A cross-sectional study was carried out from November, 2011 to March, 2012 at Nekemte municipal abattoir to assess prevalence and economic significance of bovine fasciolosis. Out of 384 cattle examined at post mortem, 21.9% (84) were positive for fasciolosis. The prevalence of bovine fasciolosis was found to be significantly affected (P < 0.05) by the age of animal, in which young animals were affected than adult animals. The prevalence of bovine fasciolosis was also higher (P < 0.05) in poor body conditioned animals than medium and good body conditioned animals. Sex of the animal was not found as a significant factor (p > 0.05) affecting the prevalence of disease. The prevalence of Fasciola hepatica was 14.1% (54), which was predominant among Fasciola species, causing bovine fasciolosis in the study areas. Whereas, the prevalence of Fasciola gigantica was 5.2% (20), and 2.6% (10) animals were mixed infected. The economic significance of bovine fasciolosis was also assessed based on condemned livers. Thus, based on retail value of bovine liver, the direct economic loss from fasciolosis during the study time was estimated to be 63072 ETB annually.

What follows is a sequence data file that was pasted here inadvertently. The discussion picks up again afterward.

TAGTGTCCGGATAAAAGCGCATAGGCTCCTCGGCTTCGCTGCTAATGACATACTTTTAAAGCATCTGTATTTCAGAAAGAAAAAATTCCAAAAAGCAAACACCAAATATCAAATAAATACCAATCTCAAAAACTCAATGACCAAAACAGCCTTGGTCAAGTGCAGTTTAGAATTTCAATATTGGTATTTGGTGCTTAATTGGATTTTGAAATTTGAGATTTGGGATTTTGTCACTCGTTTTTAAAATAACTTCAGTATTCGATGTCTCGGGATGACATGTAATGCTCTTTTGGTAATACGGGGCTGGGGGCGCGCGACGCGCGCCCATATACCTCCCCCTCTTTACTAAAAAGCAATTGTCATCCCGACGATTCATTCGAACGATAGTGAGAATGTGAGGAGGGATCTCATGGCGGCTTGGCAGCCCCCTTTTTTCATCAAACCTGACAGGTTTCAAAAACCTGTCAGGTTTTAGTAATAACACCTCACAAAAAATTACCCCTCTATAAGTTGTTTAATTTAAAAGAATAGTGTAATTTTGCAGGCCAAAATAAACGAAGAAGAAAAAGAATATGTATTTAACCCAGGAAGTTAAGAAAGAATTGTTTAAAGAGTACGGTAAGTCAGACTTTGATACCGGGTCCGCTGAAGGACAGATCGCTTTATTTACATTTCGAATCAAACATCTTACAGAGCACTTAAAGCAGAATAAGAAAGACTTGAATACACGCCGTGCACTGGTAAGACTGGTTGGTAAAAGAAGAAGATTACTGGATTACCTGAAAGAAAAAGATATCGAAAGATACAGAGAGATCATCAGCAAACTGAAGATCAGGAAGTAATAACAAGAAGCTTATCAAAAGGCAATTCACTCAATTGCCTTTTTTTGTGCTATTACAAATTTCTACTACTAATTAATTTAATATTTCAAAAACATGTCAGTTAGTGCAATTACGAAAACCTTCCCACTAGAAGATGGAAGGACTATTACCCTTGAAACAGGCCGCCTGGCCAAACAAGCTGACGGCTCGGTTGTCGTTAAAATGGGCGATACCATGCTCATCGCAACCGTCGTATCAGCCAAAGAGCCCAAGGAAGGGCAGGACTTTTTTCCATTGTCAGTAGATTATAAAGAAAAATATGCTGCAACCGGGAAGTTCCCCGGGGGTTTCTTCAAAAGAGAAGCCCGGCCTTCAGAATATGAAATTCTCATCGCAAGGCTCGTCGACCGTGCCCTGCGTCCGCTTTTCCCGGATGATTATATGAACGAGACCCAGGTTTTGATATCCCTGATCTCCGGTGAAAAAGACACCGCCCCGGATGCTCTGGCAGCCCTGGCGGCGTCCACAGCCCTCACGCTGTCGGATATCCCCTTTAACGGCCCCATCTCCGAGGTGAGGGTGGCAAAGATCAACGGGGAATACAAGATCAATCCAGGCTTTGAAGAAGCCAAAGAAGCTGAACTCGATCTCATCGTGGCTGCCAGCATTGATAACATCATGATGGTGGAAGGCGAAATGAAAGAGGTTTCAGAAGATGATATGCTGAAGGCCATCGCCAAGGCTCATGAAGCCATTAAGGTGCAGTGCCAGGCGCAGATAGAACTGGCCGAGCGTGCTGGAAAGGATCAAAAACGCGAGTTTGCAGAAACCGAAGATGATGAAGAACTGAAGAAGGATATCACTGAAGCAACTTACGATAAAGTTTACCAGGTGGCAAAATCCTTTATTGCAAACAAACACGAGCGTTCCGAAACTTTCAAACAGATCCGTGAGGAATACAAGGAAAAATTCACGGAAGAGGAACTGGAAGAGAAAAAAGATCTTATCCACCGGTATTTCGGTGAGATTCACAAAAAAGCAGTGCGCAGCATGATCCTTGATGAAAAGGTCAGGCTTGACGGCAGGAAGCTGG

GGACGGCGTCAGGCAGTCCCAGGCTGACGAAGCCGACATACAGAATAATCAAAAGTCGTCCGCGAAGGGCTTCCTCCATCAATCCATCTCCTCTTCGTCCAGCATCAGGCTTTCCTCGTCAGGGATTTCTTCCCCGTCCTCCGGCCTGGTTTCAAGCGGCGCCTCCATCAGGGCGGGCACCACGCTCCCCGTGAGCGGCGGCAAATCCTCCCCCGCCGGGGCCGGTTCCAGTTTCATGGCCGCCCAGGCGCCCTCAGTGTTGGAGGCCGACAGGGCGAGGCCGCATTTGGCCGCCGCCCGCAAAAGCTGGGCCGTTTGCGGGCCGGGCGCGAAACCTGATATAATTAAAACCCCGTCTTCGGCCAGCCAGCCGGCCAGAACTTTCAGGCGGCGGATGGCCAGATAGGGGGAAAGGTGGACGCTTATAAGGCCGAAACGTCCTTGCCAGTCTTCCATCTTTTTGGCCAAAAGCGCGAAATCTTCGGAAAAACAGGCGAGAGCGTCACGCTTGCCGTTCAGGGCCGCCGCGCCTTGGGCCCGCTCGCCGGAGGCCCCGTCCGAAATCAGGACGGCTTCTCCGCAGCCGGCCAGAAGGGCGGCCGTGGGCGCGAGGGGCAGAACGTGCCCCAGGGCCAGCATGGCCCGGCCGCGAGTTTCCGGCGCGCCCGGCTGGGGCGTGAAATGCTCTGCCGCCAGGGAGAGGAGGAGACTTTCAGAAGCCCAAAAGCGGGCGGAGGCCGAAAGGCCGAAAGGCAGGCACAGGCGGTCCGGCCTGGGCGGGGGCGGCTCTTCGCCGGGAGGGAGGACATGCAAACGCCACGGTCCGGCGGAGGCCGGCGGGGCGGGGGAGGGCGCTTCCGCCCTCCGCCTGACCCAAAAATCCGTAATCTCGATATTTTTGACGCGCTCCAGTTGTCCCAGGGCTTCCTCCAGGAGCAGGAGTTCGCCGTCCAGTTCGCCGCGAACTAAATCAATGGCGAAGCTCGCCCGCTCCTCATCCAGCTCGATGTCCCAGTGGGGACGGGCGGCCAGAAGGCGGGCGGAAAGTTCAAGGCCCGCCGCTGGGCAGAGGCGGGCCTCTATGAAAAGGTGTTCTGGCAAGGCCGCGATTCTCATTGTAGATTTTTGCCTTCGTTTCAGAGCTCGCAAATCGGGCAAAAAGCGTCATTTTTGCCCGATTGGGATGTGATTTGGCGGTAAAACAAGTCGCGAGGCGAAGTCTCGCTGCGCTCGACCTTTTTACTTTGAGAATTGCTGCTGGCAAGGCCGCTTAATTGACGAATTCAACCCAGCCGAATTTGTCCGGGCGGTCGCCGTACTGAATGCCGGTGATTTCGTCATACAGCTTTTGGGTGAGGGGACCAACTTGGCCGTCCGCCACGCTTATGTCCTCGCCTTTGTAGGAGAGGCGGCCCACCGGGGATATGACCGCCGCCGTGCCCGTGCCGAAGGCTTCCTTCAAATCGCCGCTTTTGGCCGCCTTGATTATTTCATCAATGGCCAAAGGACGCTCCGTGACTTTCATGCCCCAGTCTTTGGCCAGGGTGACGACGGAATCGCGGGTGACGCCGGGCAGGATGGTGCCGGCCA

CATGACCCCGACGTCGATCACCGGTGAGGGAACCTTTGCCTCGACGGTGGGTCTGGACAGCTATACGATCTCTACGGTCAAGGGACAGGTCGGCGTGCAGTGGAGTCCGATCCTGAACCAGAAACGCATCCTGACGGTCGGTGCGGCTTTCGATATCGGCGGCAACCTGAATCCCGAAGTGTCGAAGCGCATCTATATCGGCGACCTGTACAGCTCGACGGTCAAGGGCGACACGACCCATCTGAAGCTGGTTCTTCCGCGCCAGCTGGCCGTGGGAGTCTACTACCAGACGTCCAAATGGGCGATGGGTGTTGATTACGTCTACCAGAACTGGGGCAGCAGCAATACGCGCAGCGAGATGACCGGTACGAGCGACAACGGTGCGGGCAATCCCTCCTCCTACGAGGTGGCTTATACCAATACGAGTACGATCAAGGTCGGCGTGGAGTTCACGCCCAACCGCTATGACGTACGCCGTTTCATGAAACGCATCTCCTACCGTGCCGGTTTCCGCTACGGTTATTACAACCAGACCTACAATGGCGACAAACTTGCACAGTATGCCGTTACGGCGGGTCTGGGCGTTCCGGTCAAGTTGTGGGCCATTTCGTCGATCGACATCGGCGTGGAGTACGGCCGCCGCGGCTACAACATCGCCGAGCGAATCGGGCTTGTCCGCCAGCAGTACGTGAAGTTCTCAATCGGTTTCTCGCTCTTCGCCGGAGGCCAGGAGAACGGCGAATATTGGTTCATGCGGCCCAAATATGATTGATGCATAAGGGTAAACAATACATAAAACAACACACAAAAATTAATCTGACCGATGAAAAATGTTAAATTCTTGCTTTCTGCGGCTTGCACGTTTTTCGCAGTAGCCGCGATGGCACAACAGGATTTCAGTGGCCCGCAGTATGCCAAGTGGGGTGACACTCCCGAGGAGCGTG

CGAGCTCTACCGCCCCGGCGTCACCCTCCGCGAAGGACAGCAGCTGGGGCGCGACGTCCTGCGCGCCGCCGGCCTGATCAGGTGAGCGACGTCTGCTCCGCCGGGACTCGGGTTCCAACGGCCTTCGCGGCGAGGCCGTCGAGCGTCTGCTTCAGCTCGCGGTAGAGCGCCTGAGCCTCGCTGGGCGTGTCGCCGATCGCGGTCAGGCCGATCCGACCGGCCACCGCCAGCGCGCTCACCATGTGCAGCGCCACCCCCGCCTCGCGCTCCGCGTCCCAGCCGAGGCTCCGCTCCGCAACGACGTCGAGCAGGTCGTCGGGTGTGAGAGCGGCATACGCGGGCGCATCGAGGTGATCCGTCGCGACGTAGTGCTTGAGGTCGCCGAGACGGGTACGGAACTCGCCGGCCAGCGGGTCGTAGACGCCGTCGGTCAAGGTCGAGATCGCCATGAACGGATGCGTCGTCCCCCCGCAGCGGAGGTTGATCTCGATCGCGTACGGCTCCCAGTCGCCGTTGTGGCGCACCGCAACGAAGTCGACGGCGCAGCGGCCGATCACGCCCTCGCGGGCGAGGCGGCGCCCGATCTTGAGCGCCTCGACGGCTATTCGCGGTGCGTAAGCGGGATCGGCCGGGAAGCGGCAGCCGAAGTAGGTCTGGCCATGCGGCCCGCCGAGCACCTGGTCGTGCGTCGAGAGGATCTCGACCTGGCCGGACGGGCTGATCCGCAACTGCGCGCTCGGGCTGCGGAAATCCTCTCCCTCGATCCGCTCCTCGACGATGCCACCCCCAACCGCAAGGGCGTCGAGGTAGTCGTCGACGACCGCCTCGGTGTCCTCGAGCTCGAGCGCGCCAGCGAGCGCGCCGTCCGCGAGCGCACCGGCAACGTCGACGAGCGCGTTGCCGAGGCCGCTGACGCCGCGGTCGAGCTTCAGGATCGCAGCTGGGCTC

Key words: Cattle, economic significance, Fasciola gigantica, Fasciola hepatica, prevalence, post mortem examination.
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